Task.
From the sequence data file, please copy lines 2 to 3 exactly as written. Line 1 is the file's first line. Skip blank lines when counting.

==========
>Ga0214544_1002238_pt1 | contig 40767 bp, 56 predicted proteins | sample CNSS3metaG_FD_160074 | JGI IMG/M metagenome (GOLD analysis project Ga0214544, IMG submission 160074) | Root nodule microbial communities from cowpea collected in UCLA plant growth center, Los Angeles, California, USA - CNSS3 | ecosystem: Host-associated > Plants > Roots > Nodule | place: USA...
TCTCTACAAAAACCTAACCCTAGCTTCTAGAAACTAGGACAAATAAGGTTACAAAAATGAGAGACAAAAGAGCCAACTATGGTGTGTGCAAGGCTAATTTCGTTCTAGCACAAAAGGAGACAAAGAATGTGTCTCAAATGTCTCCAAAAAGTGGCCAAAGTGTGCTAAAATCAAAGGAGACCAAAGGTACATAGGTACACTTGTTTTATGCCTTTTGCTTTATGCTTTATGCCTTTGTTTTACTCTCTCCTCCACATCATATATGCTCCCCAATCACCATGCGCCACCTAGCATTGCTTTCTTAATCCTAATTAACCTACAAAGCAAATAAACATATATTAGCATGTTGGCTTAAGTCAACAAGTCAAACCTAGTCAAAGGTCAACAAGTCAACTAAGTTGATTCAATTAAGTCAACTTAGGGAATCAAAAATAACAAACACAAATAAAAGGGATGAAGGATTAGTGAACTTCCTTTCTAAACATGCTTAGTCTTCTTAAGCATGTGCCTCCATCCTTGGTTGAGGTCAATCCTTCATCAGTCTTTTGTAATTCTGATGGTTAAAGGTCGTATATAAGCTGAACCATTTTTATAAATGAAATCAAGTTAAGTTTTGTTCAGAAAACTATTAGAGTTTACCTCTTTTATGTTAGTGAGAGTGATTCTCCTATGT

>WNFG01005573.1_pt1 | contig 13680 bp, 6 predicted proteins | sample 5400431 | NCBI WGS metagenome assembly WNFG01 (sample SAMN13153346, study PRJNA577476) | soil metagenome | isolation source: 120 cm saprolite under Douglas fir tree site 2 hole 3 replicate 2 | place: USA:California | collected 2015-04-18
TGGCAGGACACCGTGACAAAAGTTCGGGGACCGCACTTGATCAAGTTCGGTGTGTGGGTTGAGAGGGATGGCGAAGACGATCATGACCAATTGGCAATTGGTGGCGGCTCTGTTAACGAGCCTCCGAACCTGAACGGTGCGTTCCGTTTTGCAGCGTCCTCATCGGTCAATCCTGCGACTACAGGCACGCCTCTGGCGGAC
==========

TCTCTACAAAAACCTAACCCTAGCTTCTAGAAACTAGGACAAATAAGGTTACAAAAATGAGAGACAAAAGAGCCAACTATGGTGTGTGCAAGGCTAATTTCGTTCTAGCACAAAAGGAGACAAAGAATGTGTCTCAAATGTCTCCAAAAAGTGGCCAAAGTGTGCTAAAATCAAAGGAGACCAAAGGTACATAGGTACACTTGTTTTATGCCTTTTGCTTTATGCTTTATGCCTTTGTTTTACTCTCTCCTCCACATCATATATGCTCCCCAATCACCATGCGCCACCTAGCATTGCTTTCTTAATCCTAATTAACCTACAAAGCAAATAAACATATATTAGCATGTTGGCTTAAGTCAACAAGTCAAACCTAGTCAAAGGTCAACAAGTCAACTAAGTTGATTCAATTAAGTCAACTTAGGGAATCAAAAATAACAAACACAAATAAAAGGGATGAAGGATTAGTGAACTTCCTTTCTAAACATGCTTAGTCTTCTTAAGCATGTGCCTCCATCCTTGGTTGAGGTCAATCCTTCATCAGTCTTTTGTAATTCTGATGGTTAAAGGTCGTATATAAGCTGAACCATTTTTATAAATGAAATCAAGTTAAGTTTTGTTCAGAAAACTATTAGAGTTTACCTCTTTTATGTTAGTGAGAGTGATTCTCCTATGT

>WNFG01005573.1_pt1 | contig 13680 bp, 6 predicted proteins | sample 5400431 | NCBI WGS metagenome assembly WNFG01 (sample SAMN13153346, study PRJNA577476) | soil metagenome | isolation source: 120 cm saprolite under Douglas fir tree site 2 hole 3 replicate 2 | place: USA:California | collected 2015-04-18